In the current deployment model, acquirers (or whatever party responsible for providing merchants with PoS devices) cannot offer something much beyond payments. Merchants are too different in nature, acquirers do not understand their merchants’ business well enough to offer specific value added services and, even if they did, there is a natural limitation on the number of applications that acquirers can develop per year. Whether by limitations in IT budget, talent scarcity, or sporadic application release cycles, it is basically impossible to serve smaller and medium merchants with specific solutions to help their business needs.

By creating a platform for PoS Apps (The PoS App Marketplace) it is possible to provide these merchants with the functionality that they cannot afford otherwise. Through the ‘democratization’ of the App development there is a many-to-many mapping of developers to merchants, increasing the collective manpower and creativity to design new relevant applications. Such platform enables a micro start-up eco-system which drives innovation and nurture business (which is what happened with the app stores in mobile as well).

Getting Ready for the Future

This is an interesting concept so far. But what does it mean for the current acquiring business? Below we share some quick tips for acquirers considering offering such PoS App platforms:

  • Change of mindset: The vendors that are likely to succeed in this space are those that approach the product with the internet mindset. For acquirers, it’s not natural to move away from a proprietary, closed ecosystem, in which they fully control and own every line of code. Successful leaders in the technology industry have repeatedly advised that the key to success is to “open up and partner”. Technically, this translates into different PoS software architecture and Open APIs. Going into this new domain with the old mindset will not result in success. This is thus the most important point.
  • Have a long term view: Activity in this space is quite dynamic; therefore, careful considerations should be taken when choosing a solution, governance model, target merchants. Open platforms are good, but there are various supported programming languages, ranging from Android, iOS, and HTML/JS. All variables and possible future routes need to be mapped in the beginning. Furthermore, we realize that this is not the end-game. Industry will continue to change, and it’s not unlikely that PoS devices will give place to non-proprietary devices (such as tablets) in the future. This is where eCommerce and physical retail gets even closer. Therefore, it’s crucial to continuously asses how the “internet” will impact your business in the years to come.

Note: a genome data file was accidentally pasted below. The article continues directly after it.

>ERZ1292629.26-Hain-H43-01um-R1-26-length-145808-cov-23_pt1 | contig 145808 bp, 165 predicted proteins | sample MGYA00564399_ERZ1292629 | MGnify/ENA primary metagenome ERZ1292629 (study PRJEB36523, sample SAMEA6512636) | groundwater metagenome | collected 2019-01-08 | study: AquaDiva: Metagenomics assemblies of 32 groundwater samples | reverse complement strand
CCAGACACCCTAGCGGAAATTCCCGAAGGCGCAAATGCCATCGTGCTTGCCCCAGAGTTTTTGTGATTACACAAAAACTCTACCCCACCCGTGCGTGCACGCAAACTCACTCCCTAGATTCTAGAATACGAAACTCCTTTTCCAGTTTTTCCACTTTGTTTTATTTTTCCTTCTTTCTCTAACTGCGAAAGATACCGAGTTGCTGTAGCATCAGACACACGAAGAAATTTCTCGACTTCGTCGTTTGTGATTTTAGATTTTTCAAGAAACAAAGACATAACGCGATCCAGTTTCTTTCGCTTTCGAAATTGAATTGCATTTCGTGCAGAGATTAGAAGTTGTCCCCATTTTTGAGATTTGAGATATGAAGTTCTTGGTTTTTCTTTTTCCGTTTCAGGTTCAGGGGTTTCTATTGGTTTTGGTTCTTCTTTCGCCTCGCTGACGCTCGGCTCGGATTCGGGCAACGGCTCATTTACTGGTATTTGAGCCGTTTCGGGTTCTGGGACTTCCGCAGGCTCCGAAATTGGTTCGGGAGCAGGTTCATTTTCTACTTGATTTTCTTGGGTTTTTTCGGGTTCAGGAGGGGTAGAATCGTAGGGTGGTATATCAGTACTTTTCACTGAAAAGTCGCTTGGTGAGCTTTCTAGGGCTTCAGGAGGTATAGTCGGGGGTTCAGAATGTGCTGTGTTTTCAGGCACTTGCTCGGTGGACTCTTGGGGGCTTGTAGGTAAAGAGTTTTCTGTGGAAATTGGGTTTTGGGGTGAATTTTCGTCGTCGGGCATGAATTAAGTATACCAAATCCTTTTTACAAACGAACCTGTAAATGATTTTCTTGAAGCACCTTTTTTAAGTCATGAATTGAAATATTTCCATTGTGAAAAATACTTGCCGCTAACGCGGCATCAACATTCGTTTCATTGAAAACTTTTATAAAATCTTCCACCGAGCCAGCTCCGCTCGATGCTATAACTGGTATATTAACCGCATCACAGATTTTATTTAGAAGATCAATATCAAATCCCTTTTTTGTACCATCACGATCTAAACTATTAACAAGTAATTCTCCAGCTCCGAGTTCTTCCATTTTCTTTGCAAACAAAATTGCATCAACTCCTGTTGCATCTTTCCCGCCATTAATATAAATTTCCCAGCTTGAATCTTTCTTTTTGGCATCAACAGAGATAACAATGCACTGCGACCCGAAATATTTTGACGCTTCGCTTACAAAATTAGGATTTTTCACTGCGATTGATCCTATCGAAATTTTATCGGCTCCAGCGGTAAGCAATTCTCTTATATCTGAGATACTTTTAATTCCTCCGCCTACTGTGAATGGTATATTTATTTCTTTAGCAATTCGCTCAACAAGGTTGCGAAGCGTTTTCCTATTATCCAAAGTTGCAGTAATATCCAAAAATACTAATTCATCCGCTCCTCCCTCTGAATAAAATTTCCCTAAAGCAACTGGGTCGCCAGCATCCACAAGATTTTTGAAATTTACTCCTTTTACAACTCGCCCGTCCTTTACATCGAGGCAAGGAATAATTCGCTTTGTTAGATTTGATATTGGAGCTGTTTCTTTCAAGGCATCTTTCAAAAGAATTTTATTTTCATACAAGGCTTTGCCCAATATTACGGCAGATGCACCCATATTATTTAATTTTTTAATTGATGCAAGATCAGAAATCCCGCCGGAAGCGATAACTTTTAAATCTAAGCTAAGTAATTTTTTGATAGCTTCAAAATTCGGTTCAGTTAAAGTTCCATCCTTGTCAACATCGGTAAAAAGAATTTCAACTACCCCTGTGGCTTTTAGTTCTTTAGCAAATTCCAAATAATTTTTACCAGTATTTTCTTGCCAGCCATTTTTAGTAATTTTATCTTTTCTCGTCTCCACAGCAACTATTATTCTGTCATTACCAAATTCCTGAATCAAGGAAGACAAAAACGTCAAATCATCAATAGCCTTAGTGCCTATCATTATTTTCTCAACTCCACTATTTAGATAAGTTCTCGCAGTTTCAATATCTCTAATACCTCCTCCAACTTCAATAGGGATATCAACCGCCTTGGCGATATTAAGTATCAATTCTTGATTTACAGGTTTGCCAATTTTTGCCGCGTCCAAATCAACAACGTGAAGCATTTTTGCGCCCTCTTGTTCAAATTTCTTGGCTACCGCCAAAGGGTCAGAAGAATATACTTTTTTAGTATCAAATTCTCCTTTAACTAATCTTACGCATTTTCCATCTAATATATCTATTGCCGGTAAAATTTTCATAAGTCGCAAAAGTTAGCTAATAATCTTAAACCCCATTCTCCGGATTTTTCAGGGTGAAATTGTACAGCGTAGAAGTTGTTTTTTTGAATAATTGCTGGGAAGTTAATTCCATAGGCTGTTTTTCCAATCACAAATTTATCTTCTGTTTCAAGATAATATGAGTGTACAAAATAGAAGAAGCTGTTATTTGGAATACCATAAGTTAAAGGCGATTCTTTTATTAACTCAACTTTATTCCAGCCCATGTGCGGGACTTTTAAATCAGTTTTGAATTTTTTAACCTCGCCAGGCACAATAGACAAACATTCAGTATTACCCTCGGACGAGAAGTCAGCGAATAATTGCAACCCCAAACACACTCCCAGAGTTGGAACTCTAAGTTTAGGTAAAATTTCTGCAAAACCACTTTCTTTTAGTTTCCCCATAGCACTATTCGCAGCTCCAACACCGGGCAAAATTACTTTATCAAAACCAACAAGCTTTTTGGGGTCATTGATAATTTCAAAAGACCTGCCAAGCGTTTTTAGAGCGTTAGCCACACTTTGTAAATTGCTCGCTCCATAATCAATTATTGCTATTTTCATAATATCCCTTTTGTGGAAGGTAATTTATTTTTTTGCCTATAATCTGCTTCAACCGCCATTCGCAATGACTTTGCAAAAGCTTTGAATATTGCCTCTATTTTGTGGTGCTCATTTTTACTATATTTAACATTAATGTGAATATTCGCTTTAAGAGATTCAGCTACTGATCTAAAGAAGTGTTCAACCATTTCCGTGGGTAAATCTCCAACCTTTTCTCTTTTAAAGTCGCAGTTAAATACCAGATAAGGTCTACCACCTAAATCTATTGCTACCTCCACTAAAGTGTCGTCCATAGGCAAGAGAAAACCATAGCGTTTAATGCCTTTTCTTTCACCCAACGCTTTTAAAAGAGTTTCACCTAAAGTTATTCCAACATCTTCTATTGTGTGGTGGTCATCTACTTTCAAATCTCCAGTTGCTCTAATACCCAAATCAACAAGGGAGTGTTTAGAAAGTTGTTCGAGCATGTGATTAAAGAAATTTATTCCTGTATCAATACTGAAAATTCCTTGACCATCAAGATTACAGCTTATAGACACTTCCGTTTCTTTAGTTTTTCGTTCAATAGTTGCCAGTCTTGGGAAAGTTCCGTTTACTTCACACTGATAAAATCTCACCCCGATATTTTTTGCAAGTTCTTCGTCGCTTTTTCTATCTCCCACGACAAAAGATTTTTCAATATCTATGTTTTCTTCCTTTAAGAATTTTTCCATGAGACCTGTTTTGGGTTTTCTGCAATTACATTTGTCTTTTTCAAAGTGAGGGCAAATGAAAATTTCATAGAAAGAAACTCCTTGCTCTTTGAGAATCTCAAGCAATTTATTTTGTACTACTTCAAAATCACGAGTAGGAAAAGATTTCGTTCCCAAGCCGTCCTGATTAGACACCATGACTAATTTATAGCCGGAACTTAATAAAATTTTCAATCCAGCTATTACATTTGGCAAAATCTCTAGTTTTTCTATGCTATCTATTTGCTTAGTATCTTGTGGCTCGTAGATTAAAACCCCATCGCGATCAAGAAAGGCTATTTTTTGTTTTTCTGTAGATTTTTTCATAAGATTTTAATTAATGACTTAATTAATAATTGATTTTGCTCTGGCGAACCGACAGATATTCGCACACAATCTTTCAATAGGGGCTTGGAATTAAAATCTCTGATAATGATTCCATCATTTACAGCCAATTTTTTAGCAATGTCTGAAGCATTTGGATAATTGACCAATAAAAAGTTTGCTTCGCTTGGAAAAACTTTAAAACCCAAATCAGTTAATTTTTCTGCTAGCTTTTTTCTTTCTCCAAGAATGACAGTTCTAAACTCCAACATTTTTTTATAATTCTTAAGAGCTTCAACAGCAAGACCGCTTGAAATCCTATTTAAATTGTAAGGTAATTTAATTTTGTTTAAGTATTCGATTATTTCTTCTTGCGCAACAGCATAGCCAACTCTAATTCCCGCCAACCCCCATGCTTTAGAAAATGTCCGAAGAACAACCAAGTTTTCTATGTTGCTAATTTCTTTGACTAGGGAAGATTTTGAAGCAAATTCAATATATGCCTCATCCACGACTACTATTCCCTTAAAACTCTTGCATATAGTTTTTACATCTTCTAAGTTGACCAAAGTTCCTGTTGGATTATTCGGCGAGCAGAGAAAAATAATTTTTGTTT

• Running a platform: Platforms can only be successful if there is critical mass of users and content providers joining it. Studies on digital platforms have identified key ingredients to achieve this goal:
  1. The platform owner should provide content developers with toolboxes and proper infrastructure, to simplify plugging into the platform.
  2. Both developers and users should be attracted towards the platform, the benefits should be clear.
  3. Supply is not enough. The quality should be ensured. Not only through quality assurance, but also content curation. Naturally, the acquirer can not only own the platform, but also create content.
  • Contractual agreements: Running a platform also means defining all terms & conditions, responsibilities and liabilities. Do not underestimate the complexity of the legal framework, as it basically formalizes who is entitled and responsible for what. Platforms involving multiple parties will require multi-party agreements, which are not straightforward. This also impacts the testing, certification and security assessment responsibilities.
  • Testing and Certification: As in most business, long-lasting success depends on outstanding quality. Therefore, the participants should be able to trust the platform and the available content. Especially in the payment context, security and trust must be safeguarded at all costs. Quality is an all-encompassing concept. It starts by (re)designing the technical specifications, including the proper abstraction layers and APIs, depending on the entire ecosystem. Quality and functionality of Apps must be ensured. Be aware that terminal vendors may also have requirements which Apps must meet before they become available for these terminals. New system interfaces, merchant portals, and App deployment processes must be tested. Last but not least, proper security policies must be defined and enforced; integrity and confidentiality of the PoS payment data must be ensured at all times. The last thing that we want is to deliver a very cool PoS App, on a very cool device… which steals your credit card number!

If you have any comments, questions, or would like to know more how UL can support you with your PoS App Marketplace initiative, just drop us a message. Thanks!


These are the personal opinions of UL’s employees and its guests and should not be misunderstood as representing the opinion of UL's clients, suppliers or other relations.